For the first time since the now non-canon Castlevania Legends, Castlevania: Order of Ecclesia stars a female protagonist. Shanoa is a member of the Order of Ecclesia, a band of demon hunters who sprung up in the wake of the disappearance of the Belmont clan shortly after the events of Symphony of the Night. Shanoa has lost her memory due to the machinations of a mysterious individual named Albus, but she retains her supernatural power and is determined to use it to figure out why Albus stole her memories. We can assume that not everything in this Castlevania plot is what it seems, but the demo was fairly scarce on the plot details and featured a number of gameplay mechanics instead.

One big change from the earlier games is that Castlevania: Order of Ecclesia doesn't take place in one set location, but in a variety of areas scattered across the world. You can travel between these locations at will by going to a world map and selecting the area, although there were only two locations available in the demo. One was the Village, which served as Shanoa's home base and could be revisited at any time with the help of a Magic Ticket. While the demo didn't go into any detail, one of the options on Shanoa's menu screen was the Villager's option, which claimed to let you view any villagers residing in the town; it's fairly safe to assume that this seemingly normal little town will house some pretty substantial gameplay features in the final version.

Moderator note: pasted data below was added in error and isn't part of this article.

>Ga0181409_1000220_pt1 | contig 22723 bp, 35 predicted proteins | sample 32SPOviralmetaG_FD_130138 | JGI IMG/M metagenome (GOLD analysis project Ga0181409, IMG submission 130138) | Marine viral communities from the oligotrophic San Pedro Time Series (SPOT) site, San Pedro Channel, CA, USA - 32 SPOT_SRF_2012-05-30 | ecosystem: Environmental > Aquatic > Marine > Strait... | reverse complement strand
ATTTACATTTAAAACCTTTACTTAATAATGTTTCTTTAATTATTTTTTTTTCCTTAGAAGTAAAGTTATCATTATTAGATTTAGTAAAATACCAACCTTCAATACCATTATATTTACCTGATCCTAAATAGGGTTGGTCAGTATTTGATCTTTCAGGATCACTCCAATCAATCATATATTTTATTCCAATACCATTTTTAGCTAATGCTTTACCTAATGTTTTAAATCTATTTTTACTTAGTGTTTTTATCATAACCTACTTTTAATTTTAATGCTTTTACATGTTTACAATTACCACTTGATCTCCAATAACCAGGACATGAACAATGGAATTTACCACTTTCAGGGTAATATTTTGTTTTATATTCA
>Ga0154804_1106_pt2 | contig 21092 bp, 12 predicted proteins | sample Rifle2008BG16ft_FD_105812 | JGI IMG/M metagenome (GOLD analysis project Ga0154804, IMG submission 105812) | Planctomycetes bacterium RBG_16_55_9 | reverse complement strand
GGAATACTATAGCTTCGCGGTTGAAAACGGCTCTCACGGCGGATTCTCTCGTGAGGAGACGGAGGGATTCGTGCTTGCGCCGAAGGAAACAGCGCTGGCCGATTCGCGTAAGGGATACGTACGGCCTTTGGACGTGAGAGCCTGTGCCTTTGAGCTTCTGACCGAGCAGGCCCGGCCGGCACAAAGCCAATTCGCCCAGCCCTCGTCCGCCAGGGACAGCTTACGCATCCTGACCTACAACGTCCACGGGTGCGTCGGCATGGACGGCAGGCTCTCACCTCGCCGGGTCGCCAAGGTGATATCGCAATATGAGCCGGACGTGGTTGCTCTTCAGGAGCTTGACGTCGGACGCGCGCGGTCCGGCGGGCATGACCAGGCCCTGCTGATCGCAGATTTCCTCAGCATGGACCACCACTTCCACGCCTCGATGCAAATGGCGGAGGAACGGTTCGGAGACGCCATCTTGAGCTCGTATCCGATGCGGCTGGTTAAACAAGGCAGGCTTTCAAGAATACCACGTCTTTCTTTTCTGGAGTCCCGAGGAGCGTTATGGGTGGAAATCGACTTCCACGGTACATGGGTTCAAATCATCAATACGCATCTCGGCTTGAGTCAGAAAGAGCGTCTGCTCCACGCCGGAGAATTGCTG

The second area, the Monastery, was a lot closer to your usual Castlevania dungeon. The inside was populated by monsters ranging from the classic skeletons to some new nasties, like a flying phantom that would unleash a massive area-of-effect attack if you let it survive too long. Exploration hadn't change too much, and Shanoa controlled as smoothly and easily as previous Castlevania characters. There were a few new changes, but they were fairly small indeed. Armor and usable items were found in treasure chests scattered around the monastery instead of just lying on the ground.